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March 8th. Women workers of all countries, come under the banners of Comintern to worldwide October.

Poster Number: PP 595
Category: Women
Poster Notes: Poster is on foamcore; the poster commemorates March 8th, the International Day of Women. In the USSR, traditional Mother's Day was banned and so March 8th became the day to honor female political and social achievements along with motherhood.
Media Size: 45.5x31
Poster Type: Lithograph
Publishing Date: c.1930
Technical Information on Poster: "From the originals of the artists Magidson, Starodub and Khokhlova". Price 50 kopeks.
Glavlit Directory Number: A-38834
Sources & Citation: (Artist cited)
Catalog Notes: PP 595 Women (foamcore)
Artist: Magidson, Adriana Solomonovna — Магидсон, Адриана Соломоновна
Adriana Solomonovna Magidson was a painter, a graphic artist, theatrical artist, and a designer of Soviet propaganda posters. She was a member of the Union of Artists of the USSR and a member of the A.Kh.R.R. (Association of Artists of Revolutionary Russia). In her youth, she studied at VKUTEMAS (Higher Art and Technical Studios) in Moscow. While a student, she participated in an internship at the Bolshoi Theater working in their decoration ...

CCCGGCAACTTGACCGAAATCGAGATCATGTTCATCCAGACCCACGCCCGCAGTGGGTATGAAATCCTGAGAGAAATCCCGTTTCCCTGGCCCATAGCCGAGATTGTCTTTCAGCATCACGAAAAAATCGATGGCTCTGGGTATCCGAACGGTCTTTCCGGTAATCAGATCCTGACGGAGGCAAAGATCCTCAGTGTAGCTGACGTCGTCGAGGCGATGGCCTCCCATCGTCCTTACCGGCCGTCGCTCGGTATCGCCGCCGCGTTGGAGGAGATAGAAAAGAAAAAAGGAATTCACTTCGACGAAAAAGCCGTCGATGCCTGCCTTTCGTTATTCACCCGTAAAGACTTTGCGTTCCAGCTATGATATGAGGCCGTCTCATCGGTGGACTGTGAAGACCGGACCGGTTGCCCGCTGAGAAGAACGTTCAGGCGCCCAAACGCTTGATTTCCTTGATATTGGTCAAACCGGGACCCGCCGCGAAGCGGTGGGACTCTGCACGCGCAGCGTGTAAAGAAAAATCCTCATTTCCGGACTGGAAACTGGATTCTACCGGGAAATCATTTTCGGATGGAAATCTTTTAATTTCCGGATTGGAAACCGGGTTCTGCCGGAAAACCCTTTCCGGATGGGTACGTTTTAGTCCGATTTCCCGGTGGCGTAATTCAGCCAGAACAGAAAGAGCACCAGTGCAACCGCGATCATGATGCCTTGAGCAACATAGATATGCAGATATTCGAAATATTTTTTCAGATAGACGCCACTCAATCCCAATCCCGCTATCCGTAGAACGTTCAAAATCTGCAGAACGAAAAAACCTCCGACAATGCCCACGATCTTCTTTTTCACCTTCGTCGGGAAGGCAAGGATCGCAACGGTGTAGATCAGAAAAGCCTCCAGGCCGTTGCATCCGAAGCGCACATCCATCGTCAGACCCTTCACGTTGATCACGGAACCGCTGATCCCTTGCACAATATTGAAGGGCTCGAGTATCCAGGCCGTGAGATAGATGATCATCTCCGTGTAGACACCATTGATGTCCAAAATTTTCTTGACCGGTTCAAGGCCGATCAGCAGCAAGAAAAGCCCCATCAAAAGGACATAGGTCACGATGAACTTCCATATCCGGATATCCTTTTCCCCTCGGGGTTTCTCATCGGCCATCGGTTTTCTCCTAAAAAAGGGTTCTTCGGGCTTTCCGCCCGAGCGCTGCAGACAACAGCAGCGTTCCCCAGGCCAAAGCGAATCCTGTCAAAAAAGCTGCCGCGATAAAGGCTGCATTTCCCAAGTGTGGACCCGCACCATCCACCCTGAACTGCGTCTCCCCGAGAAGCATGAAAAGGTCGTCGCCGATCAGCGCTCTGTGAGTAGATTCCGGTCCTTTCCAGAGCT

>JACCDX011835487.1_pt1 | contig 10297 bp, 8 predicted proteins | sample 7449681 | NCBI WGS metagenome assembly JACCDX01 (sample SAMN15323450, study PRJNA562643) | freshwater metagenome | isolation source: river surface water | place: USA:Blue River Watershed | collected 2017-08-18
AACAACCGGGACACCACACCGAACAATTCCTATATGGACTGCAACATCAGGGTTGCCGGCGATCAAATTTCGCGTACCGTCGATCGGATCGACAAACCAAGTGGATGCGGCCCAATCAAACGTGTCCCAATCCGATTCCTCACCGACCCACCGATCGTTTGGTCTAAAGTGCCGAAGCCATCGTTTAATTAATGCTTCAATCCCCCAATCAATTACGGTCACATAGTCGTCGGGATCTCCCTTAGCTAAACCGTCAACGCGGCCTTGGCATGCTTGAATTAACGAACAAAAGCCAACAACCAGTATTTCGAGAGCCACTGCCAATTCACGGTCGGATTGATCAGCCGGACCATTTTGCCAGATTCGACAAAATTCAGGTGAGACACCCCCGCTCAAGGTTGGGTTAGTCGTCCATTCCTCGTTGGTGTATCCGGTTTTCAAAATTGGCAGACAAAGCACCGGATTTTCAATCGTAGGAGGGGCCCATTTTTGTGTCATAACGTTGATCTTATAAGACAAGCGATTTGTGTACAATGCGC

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Artist: Starodub — Стародуб
Artist: Khokhlova — Хохлова
Printer: Sovkino (Soviet Cinema) Typolithograhy — Типо-литография Совкино
Sovkino was established in December 1924 as the All-Russian Photographic and Industrial Joint-Stock Company. Initially formed as a distribution outlet for motion pictures, Sovkino established a network of its own theaters across the USSR. It also created a film production division and became the leading studio in the nation. Sovkino was dissolved when state-supported film production shifted to Soiuzkino in May 1930. Motion picture posters were handled by Reklamfil'm, the office responsible for designing, approving and distributing ...
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Publisher: A.Kh.R. (Association of Artists of the Revolution) — А.Х.Р (Ассоциация Художников Революции)
The Association of Artists of the Revolution was an artist cooperative from 1928 to 1932. From 1922-1928 it was called the Association of Artists of Revolutionary Russia. During the 1920s, the Association rose to prominence in the Soviet art world. It opened branches throughout the USSR, and it operated its own publishing house in Moscow at 25 Tsvetnoi Boulevard. The Association was abolished in 1932 when the government centralized a majority of independent arts organizations in the USSR.
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